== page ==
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I have been scouring this site and others to find the best way to do what I need to do but to no avail. Basically I have a text file with some names and email addresses. Each name and email address is on its own line. I need to get the email addresses and print them to another text file. So far all I have been able to print is the "no email addresses found" message. Any thoughts? Thanks!!

#!/usr/bin/perl

open(IN, "<contacts.txt") || die("file not found");
#chooses the file to read
open(OUT, ">emailaddresses.txt");
#prints file
$none = "No emails found!";
$line = <IN>;

for ($line)
{
    if ($line =~ /[A-Z0-9._%+-]+@[A-Z0-9.-]+\.[A-Z]{2,4}/g)
    {
        print (OUT $line);
    }
    else
    {
        print (OUT $none);
    }
}

close(IN);
close(OUT);
share|improve this question
1  
Can we see some sample input? – squiguy Mar 29 '13 at 19:54
1  
The regular expression you're using assumes the email addresses use nothing but capital letters. Is that correct? Also, trying to match email addresses with a regular expression is nearly an exercise in futility. See Mail::RFC822::Address for more. – Jonah Bishop Mar 29 '13 at 19:54
    
You're only iterating through one line of your file... – Jack Maney Mar 29 '13 at 20:00

First, always use strict; use warnings. This helps writing correct scripts, and is an invaluable aid when debugging.

Also, use a three-arg-open:

open my $fh, "<", $filename or die qq(Can't open "$filename": $!);

I included the reason for failure ($!), which is a good practice too.

The idiom to read files (on an open filehandle) is:

while (<$fh>) {
  chomp;
  # The line is in $_;
}

or

while (defined(my $line = <$fh>)) { chomp $line; ... }

What you did was to read one line into $line, and loop over that one item in the for loop.

(Perl has a notion of context. Operators like <$fh> behave differently depending on context. Generally, using a scalar variable ($ sigil) forces scalar context, and @, the sigil for arrays, causes list context. This is quite unlike PHP.)

I'd rewrite your code like:

use strict; use warnings;
use feature 'say';
my $regex = qr/[A-Z0-9._%+-]+\@[A-Z0-9.-]+\.[A-Z]{2,4}/i; # emails are case insensitive
my $found = 0;

while (<>) { # use special ARGV filehandle, which usually is STDIN
  while (/($regex)/g) {
    $found++;
    say $1;
  }
}
die "No emails found\n" unless $found;

Invoked like perl script.pl <contacts.txt >emailaddresses.txt. The shell is your friend, and creating programs that can be piped from and to is good design.

Update

If you want to hardcode the filenames, we would combine the above script with the three-arg open I have shown:

use strict; use warnings; use feature 'say';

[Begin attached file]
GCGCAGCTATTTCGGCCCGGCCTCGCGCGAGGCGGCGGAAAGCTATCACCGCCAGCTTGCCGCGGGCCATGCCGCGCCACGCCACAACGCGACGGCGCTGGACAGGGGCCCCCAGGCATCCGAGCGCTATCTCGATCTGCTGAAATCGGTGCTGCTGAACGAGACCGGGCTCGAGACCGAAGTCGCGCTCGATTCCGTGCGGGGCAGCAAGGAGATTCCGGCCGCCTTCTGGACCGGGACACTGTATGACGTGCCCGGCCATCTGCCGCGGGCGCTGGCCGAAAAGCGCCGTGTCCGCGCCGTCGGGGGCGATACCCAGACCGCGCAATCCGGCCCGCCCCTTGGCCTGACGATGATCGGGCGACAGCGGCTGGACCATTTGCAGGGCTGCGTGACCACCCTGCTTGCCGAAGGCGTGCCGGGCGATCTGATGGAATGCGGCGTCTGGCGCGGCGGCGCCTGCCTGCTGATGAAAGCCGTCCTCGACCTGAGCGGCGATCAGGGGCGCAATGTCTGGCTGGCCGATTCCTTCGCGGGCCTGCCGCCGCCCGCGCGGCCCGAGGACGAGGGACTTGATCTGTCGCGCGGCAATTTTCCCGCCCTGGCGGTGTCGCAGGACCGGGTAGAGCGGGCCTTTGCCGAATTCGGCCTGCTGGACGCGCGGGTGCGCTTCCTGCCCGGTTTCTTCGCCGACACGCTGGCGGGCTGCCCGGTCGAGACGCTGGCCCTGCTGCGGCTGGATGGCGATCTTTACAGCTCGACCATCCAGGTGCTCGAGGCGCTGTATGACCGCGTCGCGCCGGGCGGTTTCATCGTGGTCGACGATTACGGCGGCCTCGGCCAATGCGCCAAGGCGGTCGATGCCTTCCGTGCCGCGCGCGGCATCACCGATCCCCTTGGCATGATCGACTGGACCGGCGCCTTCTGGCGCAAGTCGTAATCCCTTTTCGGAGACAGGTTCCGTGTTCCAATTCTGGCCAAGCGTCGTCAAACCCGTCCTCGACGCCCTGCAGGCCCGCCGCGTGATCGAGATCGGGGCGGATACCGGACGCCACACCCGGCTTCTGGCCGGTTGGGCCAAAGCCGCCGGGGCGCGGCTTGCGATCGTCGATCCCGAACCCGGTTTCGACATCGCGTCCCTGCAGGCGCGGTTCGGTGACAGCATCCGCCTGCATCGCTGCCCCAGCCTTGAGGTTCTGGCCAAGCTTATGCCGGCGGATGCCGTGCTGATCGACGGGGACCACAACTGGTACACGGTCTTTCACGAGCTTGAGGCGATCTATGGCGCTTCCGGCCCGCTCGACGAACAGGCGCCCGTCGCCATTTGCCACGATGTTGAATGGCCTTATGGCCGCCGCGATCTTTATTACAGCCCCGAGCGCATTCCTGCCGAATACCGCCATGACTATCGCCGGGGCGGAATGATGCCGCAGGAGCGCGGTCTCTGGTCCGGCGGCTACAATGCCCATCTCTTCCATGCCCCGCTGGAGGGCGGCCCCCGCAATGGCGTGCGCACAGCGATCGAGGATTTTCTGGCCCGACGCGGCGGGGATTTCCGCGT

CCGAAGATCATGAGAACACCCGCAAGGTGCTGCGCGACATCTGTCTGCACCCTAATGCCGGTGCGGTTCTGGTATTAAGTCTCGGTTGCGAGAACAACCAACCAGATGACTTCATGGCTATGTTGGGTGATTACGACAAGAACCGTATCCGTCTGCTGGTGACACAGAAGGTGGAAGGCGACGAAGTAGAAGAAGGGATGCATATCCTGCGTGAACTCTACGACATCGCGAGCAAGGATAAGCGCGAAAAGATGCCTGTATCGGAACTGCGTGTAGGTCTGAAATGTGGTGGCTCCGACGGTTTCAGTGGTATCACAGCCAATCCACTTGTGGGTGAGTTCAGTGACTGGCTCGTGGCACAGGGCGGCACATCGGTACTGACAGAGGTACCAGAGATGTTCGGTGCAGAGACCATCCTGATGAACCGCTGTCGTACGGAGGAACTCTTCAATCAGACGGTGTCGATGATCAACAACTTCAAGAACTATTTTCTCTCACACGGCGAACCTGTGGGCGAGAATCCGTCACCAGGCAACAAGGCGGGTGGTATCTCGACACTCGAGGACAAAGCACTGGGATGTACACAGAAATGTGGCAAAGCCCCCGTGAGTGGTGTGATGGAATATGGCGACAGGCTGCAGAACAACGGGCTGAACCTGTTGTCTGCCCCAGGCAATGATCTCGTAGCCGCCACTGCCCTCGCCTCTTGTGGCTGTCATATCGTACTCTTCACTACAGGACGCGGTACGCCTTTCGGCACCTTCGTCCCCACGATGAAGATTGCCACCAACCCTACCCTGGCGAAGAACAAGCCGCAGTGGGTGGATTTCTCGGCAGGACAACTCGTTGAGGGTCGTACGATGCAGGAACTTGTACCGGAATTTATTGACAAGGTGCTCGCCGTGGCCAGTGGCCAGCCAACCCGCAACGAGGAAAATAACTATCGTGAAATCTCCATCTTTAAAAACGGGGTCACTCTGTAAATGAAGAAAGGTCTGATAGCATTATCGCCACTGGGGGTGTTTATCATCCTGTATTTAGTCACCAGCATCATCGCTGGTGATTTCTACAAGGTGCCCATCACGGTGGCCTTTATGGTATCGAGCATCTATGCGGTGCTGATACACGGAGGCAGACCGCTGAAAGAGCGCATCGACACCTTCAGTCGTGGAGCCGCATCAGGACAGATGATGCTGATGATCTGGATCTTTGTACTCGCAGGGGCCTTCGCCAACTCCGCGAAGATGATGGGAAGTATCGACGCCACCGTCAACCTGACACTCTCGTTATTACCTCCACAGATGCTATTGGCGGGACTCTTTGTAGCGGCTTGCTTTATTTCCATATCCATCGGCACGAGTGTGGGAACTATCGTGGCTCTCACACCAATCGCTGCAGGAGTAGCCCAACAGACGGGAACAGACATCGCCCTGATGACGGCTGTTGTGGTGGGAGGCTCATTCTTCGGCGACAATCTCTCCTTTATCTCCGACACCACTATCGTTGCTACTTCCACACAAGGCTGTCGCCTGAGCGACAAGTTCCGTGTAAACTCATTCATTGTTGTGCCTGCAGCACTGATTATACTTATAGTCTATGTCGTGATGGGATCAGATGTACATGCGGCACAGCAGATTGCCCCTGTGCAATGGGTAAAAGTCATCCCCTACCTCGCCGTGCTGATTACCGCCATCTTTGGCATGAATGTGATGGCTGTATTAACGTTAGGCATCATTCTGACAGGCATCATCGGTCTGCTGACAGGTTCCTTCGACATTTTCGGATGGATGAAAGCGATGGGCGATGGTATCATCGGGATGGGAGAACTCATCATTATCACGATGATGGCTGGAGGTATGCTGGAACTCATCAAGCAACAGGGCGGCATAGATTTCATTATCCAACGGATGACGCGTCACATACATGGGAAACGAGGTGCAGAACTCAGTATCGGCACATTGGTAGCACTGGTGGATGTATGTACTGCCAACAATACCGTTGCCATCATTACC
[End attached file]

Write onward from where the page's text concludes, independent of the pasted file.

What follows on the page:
use autodie; # does `... or die "Can't open $file: $!"` for me
my $regex = qr/[A-Z0-9._%+-]+\@[A-Z0-9.-]+\.[A-Z]{2,4}/i;
my $found = 0;

my $contact_file = "contacts.txt";
my $email_file   = "emailaddresses.txt";

open my $contact, "<", $contact_file;
open my $email, ">", $email_file;

while (<$contact>) {    # read from the $contact filehandle
  while (/($regex)/g) { # the /g is optional if there is max one address per line
    $found++;
    say {$email} $1;    # print to the $email file handle. {curlies} are optional.
  }
}
die "No emails found\n" unless $found; # error message goes to STDERR, not to the file
share|improve this answer
    
+1: really nice "general tips", and kudos on mentioning the <> variant. – Ben Deutsch Mar 29 '13 at 20:03
    
Thank you amon, excellent explanations. My only issue with your revision is that my requirements state that the emails need to be written to a separate text file. Does your rewrite allow for that? Also, what does the say $1 do? A sample of what the text file I am reading from would be something like this: Jane Doe jdoe@address.com 123456 John Doe john.doe@testing.ca 654321 etc etc – motherconfessor Mar 29 '13 at 20:34
    
@motherconfessor You previously didn't mention how the contents of the file were structured. My approach will extract the email addresses (without the rest of the line) and print them out. The $1 refers to the contents of a capture. You can use captures to extract the matched text from regexes. You specify on the command line where the output goes, by appending >target. The > is a redirection operator on most shells. Using shell redirections is more flexible than hardcoding filenames in your script. – amon Mar 29 '13 at 20:45
    
Sorry, the text file example didn't display properly in my last comment. Jane Doe (new line) jdoe@address.com (new line) 123456 (new line) John Doe (new line) etc etc etc. Each piece of info is on it's own line. Would this make a difference? Also I understand that using shell is much more flexible than hard coding, however, for the purpose of the exercise, how would I hard code it in? – motherconfessor Mar 29 '13 at 21:08
    
@motherconfessor I posted an update combining my loop with the three-arg-open I talked about. – amon Mar 29 '13 at 21:21

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